PreVAiL Partners bubble graphic

Individual Partners

Beth Jackson, Ph.D.

Manager, Equity Analysis and Policy Research Social Determinants and Science Integration Directorate Public Health Agency of Canada
785 Carling Avenue
Postal Locator: 6809B
Ottawa, ON   K1A 0K9
(tel) 613-941-2058
(fax) 613-960-0921

Beth Jackson is the Manager of Equity Analysis and Policy Research, Social Determinants and Science Integration Directorate at the Public Health Agency of Canada (PHAC). She holds a Doctorate in Sociology from York University (Toronto) and completed a Post-doctoral Fellowship with the CHSRF/CIHR Chair in Health Services and Nursing Research (Dr. Pat Armstrong) in the Institute for Health Research at York University. Dr. Jackson’s interdisciplinary research bridges advanced theoretical inquiry, empirical social science research and applied policy activities, including translation of research activities into plain language formats. She has expertise in women’s health, LGBT health, feminist epistemologies, science and technology studies, and health policy. In 2007 she entered public service through the Recruitment of Policy Leaders Program. Her current work at PHAC addresses social determinants of health, health inequities, and the development of associated theoretical and methodological tools.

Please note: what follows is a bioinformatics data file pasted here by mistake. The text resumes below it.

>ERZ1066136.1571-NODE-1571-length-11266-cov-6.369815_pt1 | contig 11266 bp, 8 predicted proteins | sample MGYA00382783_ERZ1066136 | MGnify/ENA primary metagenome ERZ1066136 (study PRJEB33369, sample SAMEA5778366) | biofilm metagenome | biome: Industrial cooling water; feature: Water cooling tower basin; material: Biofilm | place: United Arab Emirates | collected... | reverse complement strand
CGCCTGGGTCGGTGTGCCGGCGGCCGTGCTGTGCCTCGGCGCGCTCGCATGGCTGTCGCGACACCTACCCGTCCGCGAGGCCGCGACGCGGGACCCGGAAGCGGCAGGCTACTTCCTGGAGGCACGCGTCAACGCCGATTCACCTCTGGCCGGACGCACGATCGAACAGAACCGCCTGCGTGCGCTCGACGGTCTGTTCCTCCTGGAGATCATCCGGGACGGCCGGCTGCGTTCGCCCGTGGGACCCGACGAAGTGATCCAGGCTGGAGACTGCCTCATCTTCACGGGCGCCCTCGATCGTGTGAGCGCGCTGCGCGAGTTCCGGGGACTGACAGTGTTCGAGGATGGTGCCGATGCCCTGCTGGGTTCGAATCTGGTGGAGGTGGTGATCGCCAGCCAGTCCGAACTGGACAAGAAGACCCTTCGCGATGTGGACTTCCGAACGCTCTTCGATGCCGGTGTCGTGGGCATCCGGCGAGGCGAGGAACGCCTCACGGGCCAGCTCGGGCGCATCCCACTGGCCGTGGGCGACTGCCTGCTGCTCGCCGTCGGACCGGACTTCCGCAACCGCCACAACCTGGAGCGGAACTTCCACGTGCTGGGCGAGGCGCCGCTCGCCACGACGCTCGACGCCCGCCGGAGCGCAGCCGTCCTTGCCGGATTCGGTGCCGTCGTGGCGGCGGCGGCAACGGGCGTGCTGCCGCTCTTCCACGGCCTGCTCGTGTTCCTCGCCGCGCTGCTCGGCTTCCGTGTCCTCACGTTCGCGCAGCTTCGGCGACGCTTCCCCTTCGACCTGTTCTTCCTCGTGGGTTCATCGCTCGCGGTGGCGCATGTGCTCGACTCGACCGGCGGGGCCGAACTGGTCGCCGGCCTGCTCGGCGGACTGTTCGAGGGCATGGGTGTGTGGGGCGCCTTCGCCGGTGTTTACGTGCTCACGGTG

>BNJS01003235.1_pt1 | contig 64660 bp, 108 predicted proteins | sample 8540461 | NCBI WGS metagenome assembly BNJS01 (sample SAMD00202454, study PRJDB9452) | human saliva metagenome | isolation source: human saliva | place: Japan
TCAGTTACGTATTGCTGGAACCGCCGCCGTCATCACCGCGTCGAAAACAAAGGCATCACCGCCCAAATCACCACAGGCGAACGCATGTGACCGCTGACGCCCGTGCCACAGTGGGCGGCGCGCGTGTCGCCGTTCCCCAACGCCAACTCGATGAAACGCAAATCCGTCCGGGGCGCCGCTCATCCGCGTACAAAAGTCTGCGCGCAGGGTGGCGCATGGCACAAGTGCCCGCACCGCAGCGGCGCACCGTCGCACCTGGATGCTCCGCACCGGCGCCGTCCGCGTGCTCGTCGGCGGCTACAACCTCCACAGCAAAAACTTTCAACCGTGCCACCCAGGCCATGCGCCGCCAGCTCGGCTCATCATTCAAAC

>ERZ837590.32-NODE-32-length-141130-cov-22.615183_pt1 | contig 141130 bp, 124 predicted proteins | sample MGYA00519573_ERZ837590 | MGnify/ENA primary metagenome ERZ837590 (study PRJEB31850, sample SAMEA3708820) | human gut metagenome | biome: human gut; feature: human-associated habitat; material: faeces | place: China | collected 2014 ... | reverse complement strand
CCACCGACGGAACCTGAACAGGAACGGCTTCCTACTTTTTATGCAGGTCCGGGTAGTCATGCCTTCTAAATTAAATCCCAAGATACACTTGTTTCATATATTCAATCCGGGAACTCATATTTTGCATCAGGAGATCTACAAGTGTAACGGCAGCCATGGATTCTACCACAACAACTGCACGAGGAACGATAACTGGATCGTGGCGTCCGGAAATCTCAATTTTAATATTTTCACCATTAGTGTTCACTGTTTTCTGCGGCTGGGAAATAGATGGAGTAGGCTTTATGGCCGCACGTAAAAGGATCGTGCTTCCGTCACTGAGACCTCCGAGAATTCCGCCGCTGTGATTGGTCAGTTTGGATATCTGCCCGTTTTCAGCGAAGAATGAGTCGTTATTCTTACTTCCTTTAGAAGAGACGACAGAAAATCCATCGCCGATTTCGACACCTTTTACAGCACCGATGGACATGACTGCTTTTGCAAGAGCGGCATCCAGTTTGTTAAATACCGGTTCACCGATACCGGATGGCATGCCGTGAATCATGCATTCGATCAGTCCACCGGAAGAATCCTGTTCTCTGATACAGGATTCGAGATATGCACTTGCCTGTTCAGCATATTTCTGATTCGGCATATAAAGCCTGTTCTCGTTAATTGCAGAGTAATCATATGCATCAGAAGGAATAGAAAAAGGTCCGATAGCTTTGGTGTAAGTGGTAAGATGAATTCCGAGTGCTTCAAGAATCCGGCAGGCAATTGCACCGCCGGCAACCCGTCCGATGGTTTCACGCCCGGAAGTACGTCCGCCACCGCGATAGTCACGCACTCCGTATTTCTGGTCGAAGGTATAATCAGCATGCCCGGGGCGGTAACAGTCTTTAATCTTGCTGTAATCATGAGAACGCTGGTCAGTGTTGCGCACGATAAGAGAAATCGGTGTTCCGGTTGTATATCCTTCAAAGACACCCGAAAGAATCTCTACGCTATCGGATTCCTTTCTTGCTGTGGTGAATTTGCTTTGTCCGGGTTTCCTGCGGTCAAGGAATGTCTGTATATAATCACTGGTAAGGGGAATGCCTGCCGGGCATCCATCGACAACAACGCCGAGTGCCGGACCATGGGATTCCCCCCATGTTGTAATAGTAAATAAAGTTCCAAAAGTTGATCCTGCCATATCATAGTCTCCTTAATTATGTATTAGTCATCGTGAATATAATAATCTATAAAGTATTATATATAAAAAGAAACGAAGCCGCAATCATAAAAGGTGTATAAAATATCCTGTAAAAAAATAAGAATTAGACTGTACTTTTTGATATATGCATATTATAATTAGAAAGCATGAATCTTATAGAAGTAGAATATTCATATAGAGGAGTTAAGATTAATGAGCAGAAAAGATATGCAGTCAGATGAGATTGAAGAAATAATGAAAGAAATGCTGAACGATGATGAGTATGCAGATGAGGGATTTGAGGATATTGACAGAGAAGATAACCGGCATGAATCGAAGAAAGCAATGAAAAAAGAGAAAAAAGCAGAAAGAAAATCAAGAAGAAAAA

Rachel Jenkins

Director of WHO Collaborating CentreRachel Jenkins headshot
Professor of Epidemiology
and International Mental Health Policy
Institute of Psychiatry,
Kings College London, De Crespigny Park,
London, UK SE 5 8AF